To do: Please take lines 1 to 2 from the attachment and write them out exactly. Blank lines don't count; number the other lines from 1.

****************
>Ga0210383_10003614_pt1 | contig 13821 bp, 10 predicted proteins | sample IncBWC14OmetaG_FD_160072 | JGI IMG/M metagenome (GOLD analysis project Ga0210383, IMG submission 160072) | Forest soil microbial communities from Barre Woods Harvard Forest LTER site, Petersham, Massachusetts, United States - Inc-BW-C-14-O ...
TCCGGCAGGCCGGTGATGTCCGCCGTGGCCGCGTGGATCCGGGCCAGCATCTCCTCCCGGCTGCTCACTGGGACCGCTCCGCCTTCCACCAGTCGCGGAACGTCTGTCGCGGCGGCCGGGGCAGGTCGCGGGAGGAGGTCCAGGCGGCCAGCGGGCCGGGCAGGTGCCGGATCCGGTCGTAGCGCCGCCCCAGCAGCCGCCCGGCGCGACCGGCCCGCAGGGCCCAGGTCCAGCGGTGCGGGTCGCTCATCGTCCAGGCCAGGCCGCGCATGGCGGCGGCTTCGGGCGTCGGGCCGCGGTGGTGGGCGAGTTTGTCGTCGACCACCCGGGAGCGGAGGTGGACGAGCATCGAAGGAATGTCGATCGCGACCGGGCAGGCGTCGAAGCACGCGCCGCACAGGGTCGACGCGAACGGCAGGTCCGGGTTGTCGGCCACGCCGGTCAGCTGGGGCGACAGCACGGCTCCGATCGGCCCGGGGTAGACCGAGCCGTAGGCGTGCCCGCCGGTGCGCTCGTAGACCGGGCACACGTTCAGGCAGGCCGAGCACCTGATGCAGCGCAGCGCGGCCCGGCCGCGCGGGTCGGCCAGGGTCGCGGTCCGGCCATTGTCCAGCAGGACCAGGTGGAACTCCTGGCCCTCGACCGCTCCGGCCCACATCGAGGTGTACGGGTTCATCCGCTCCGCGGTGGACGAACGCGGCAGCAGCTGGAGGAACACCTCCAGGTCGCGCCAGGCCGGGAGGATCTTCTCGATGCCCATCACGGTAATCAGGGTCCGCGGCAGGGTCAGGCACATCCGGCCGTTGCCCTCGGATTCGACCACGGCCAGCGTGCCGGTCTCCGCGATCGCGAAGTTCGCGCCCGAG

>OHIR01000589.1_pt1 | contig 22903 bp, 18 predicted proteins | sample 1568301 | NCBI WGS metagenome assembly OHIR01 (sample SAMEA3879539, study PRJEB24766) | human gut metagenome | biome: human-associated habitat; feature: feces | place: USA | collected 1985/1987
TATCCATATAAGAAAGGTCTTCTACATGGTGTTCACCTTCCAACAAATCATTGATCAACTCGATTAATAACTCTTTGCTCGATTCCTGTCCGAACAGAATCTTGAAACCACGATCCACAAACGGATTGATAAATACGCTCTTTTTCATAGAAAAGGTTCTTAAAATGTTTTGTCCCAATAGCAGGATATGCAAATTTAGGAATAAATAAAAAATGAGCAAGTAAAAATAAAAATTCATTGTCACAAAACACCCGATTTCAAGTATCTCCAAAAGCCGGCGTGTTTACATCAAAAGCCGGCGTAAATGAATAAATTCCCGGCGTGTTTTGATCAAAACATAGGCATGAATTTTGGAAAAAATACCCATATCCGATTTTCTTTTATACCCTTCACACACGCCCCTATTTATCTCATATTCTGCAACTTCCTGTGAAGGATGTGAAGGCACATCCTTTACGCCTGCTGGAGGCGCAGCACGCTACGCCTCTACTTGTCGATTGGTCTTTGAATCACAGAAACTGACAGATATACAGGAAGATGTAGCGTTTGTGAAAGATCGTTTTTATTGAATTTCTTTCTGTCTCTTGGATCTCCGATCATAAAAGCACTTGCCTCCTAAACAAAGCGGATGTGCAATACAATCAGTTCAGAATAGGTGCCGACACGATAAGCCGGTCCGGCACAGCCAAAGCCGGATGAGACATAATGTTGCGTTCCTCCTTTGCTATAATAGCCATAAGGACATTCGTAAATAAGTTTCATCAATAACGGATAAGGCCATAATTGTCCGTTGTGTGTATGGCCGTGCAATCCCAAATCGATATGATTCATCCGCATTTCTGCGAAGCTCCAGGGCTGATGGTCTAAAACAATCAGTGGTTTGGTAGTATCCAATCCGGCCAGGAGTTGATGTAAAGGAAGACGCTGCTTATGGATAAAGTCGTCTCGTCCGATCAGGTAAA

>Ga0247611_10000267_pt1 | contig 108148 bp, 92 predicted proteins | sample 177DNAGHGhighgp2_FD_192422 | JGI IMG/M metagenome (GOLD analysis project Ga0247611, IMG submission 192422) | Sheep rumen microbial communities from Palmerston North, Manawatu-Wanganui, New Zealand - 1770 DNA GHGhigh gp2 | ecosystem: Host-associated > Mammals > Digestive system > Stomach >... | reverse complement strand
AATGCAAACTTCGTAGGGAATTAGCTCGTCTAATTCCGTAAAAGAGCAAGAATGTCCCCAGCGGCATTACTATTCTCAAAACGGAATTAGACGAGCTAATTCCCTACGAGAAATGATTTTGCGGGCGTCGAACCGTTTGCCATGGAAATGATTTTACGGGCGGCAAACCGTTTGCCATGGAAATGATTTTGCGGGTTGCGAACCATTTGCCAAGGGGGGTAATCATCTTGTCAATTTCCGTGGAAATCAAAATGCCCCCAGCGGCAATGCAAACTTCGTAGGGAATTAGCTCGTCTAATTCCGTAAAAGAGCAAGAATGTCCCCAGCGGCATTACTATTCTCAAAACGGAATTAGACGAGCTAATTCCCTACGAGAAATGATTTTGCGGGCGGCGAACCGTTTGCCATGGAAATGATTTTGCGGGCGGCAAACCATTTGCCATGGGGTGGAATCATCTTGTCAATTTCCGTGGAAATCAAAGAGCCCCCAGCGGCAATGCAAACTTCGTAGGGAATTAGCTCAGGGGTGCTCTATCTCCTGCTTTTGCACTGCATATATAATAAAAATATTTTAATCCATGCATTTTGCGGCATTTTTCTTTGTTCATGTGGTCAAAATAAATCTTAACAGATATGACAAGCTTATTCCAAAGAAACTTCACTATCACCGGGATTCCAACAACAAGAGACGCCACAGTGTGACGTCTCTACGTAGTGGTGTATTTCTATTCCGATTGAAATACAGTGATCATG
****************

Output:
>Ga0210383_10003614_pt1 | contig 13821 bp, 10 predicted proteins | sample IncBWC14OmetaG_FD_160072 | JGI IMG/M metagenome (GOLD analysis project Ga0210383, IMG submission 160072) | Forest soil microbial communities from Barre Woods Harvard Forest LTER site, Petersham, Massachusetts, United States - Inc-BW-C-14-O ...
TCCGGCAGGCCGGTGATGTCCGCCGTGGCCGCGTGGATCCGGGCCAGCATCTCCTCCCGGCTGCTCACTGGGACCGCTCCGCCTTCCACCAGTCGCGGAACGTCTGTCGCGGCGGCCGGGGCAGGTCGCGGGAGGAGGTCCAGGCGGCCAGCGGGCCGGGCAGGTGCCGGATCCGGTCGTAGCGCCGCCCCAGCAGCCGCCCGGCGCGACCGGCCCGCAGGGCCCAGGTCCAGCGGTGCGGGTCGCTCATCGTCCAGGCCAGGCCGCGCATGGCGGCGGCTTCGGGCGTCGGGCCGCGGTGGTGGGCGAGTTTGTCGTCGACCACCCGGGAGCGGAGGTGGACGAGCATCGAAGGAATGTCGATCGCGACCGGGCAGGCGTCGAAGCACGCGCCGCACAGGGTCGACGCGAACGGCAGGTCCGGGTTGTCGGCCACGCCGGTCAGCTGGGGCGACAGCACGGCTCCGATCGGCCCGGGGTAGACCGAGCCGTAGGCGTGCCCGCCGGTGCGCTCGTAGACCGGGCACACGTTCAGGCAGGCCGAGCACCTGATGCAGCGCAGCGCGGCCCGGCCGCGCGGGTCGGCCAGGGTCGCGGTCCGGCCATTGTCCAGCAGGACCAGGTGGAACTCCTGGCCCTCGACCGCTCCGGCCCACATCGAGGTGTACGGGTTCATCCGCTCCGCGGTGGACGAACGCGGCAGCAGCTGGAGGAACACCTCCAGGTCGCGCCAGGCCGGGAGGATCTTCTCGATGCCCATCACGGTAATCAGGGTCCGCGGCAGGGTCAGGCACATCCGGCCGTTGCCCTCGGATTCGACCACGGCCAGCGTGCCGGTCTCCGCGATCGCGAAGTTCGCGCCCGAG